It’s not just about being politically correct
Our language shapes our attitudes; our attitudes shape our language; they're intertwined. If you’ve been reading my newsletter and blog articles over the years, you know how strongly I feel that the specific words we choose can impact a child's mindset, motivation, self-image, and the likelihood they may comply with what’s being asked of them. Language also has significant implications in how we teach children to perceive others. Using person-first language is one way we convey respect and dignity to people and avoid teaching children implicit bias.
What is Person-First Language?
Quite simply, it means putting the person first when talking about someone. Person-first language avoids using labels or adjectives to define someone, utilizing terms such as "a person with diabetes or "a person with dyslexia instead of a diabetic or a dyselxic. The intention is for a person to be seen foremost as a person and only secondly as a person with some trait. Here are some examples:
Person-first language originated in the education and disability communities. It has become more present, though I would argue not as ubiquitous as it should be, in journalism and media and in the legal code.
When journalists and editors remember to use person-first language (or focus more explicitly on the person, not their traits), it can help reduce bias in the media.
Think about these three sentences:
- The man ran from the burning building.
- The Black man ran from the burning building.
- The turban-wearing man ran from the burning building.
Like it or not, our own implicit bias kicks in when race, gender, weight, age, religion or other factors are involved. The topics of bias and representation are complex and will be discussed in other blog posts and conversations. The point being that careful word choice has power.
The legal system is also gradually evolving. Just this year, AB 46 was signed into California law, replacing derogatory and stigmatizing terms such as crazy, lunatic, insane, feeble-minded, mentally defective, and abnormal (which were part of the legal code until 2019!) with terms less rooted in negative stereotypes, such as: a person experiencing a mental health disorder.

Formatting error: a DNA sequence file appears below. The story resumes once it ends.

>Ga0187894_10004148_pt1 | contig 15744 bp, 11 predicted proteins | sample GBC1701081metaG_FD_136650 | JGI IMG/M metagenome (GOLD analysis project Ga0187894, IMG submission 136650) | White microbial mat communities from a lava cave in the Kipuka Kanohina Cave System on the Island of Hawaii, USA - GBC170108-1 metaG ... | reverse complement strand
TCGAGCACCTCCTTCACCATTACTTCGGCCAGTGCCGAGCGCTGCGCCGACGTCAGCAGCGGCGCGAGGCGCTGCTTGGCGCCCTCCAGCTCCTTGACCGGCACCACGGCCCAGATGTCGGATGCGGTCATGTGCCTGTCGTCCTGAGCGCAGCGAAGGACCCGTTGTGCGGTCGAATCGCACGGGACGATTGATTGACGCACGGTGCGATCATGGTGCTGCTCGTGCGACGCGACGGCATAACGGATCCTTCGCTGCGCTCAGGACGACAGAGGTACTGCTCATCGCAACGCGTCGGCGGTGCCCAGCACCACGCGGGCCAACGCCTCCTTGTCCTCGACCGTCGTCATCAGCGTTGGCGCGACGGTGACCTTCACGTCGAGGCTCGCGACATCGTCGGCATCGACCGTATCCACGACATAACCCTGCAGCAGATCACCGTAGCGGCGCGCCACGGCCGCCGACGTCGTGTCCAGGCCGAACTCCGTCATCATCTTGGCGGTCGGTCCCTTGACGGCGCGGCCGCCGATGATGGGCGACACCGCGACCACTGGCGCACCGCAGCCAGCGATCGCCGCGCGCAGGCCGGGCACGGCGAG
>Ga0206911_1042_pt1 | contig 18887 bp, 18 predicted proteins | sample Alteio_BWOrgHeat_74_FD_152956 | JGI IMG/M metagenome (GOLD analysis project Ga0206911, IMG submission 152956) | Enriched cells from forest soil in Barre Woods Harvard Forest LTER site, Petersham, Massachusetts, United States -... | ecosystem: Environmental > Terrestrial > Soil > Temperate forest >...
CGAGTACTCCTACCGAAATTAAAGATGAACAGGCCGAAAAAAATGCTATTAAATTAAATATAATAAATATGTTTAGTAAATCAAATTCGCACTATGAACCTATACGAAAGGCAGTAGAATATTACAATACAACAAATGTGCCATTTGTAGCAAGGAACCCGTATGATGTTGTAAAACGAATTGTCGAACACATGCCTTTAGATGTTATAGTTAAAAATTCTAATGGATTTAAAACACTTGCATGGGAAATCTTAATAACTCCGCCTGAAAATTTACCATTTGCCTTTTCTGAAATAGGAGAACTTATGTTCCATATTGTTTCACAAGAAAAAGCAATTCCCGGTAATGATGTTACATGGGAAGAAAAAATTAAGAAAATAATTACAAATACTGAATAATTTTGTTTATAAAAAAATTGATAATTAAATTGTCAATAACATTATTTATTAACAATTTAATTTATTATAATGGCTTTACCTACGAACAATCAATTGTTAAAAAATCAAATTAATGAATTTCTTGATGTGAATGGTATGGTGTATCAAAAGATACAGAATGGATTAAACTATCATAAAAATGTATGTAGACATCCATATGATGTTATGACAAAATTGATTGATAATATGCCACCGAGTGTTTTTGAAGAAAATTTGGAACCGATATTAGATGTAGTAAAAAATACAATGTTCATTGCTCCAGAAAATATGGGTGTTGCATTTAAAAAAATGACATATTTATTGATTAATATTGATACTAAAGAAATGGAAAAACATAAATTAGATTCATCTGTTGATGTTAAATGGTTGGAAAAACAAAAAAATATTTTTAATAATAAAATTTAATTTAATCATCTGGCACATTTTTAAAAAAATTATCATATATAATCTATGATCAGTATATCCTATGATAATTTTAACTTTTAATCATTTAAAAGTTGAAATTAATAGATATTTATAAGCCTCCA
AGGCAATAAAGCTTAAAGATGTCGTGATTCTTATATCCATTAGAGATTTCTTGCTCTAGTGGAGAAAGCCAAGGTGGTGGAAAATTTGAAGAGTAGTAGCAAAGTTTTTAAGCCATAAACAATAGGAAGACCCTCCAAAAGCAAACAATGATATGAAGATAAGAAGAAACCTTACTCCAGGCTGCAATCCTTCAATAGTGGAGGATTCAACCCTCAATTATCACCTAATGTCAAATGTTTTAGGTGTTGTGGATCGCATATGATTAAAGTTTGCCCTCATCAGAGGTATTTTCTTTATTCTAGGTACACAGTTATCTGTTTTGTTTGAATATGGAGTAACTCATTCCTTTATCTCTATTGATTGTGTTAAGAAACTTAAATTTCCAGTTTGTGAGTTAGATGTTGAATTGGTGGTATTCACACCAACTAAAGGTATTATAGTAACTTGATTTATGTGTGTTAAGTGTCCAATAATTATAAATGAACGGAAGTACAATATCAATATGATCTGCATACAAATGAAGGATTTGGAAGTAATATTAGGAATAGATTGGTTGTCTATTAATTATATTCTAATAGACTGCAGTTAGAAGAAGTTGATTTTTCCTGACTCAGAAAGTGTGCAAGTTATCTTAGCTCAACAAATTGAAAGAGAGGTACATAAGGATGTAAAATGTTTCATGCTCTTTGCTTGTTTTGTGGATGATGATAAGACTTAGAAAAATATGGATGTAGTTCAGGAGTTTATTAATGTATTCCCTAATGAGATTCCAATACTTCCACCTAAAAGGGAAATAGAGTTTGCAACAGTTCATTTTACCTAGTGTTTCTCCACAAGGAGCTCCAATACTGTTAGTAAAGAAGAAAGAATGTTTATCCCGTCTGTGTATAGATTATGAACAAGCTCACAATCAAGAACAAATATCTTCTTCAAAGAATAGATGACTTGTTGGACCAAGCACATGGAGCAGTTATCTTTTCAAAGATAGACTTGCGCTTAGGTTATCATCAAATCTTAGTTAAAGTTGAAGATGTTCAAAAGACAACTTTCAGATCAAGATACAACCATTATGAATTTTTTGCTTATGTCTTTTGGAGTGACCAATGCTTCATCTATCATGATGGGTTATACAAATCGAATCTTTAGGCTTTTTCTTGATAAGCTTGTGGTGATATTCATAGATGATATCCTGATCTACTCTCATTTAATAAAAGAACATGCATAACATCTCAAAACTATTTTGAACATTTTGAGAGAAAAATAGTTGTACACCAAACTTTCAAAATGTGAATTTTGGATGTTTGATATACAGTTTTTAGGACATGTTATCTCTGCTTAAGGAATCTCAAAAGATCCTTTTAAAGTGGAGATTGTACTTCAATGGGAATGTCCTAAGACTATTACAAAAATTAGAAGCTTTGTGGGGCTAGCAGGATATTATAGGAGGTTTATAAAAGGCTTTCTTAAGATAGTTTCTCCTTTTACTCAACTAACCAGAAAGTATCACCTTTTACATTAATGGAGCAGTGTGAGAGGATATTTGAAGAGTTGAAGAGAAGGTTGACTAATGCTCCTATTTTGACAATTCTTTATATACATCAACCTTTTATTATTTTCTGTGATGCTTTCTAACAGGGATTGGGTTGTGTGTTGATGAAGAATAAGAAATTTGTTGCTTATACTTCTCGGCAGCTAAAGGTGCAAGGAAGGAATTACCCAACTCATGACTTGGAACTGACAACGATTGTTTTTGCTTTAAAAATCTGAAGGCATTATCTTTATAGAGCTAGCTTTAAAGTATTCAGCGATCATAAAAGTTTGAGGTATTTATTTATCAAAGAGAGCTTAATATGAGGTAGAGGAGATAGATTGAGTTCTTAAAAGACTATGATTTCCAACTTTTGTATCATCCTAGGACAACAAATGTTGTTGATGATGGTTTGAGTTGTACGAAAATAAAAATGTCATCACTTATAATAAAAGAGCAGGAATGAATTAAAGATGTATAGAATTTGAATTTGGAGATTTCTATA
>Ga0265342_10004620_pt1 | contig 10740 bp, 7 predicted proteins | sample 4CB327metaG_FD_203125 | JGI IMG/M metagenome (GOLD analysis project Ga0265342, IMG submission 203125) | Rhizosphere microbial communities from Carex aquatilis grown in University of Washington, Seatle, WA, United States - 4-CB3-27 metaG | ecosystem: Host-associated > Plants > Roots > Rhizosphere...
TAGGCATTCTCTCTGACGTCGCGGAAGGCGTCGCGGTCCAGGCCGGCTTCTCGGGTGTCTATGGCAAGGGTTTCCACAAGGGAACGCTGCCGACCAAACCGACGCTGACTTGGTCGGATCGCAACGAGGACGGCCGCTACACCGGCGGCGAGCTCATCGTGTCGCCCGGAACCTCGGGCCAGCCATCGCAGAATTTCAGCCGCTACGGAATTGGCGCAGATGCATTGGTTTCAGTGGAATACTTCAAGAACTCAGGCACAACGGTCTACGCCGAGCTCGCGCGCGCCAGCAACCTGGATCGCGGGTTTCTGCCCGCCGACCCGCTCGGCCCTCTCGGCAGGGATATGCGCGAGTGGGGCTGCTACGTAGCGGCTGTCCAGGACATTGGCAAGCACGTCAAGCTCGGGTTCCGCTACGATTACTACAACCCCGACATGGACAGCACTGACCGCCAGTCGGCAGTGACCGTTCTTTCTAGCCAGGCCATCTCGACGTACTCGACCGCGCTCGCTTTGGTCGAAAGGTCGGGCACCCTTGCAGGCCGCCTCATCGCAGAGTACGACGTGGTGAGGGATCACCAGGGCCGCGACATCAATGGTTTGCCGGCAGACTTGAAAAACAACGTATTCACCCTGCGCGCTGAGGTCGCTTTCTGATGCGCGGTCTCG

Learning Profile & Personality Profile
In our school, in addition to striving to always use person-first language, we use the terminology: learning profile or personality profile. We work with a lot of gifted (about 1 in 5 WHPS students) and highly intellectual children and also children who experience a variety of learning differences or are on the autism spectrum. We find that viewing these traits as part of the child’s learning and/or personality profile helps to acknowledge that giftedness, high IQ, anxiety, ADHD, sensory processing, speech/language disorders, dyslexia or autism are only one, of many, aspects of the child’s learning or personality profile.
My closing thought...
We can't always get it right, but we should make our best effort to use person-first and respectful language intentionally. If you're not sure, try talking like a [good] journalist: focus explicitly on the person, not their traits. If you are talking to your child about that boy in their class. Consider just calling him the boy rather than adding (autistic, gifted, Black, Spanish-speaking, epileptic, gay, Muslim, etc.). It's a small language shift that could reduce some of the implicit bias we pass along to our kids.
Identity-first language is preferred by some people in the autism community. While many autism advocacy groups support using person-first language (in general), there are different opinions about person-first language as it pertains to the autism community.
In the autism community, some self-advocates and their allies prefer terminology such as “autistic,” “autistic person,” or “autistic individual” because they see autism as an inherent part of an individual’s identity. They feel is impossible to affirm the value and worth of an autistic person without recognizing his or her identity as an autistic person. Some of these advocates assert that referring to someone as “a person with autism,” or “an individual with ASD” is demeaning because it implies that it is unfortunate and an accident that a person is autistic. These advocates say that using person-first language implies that the person has value and worth, and that autism is entirely separate from what gives him or her value and worth. Most of these advocates are careful to point out that they don't reject the principles of person-first language, rather, they reject the assumption that autism is an affliction.
Positive v. Negative Stigma
These advocates often point out that (in general) we don't separate traits like "winner," saying, "person who has won," because winning is not regarded as a negative that should be untangled from someone's identity. The argument above treats autism similarly: it is not a negative to be untangled from an autistic person's identity; therefore the use of person-first language may be misguided in this particular context. Person-first language aims to separate disabilities and other negative characteristics from people: this intention to be respectful may backfire if it demonstrates that the person writing or speaking regards the characteristic negatively when the person being described does not.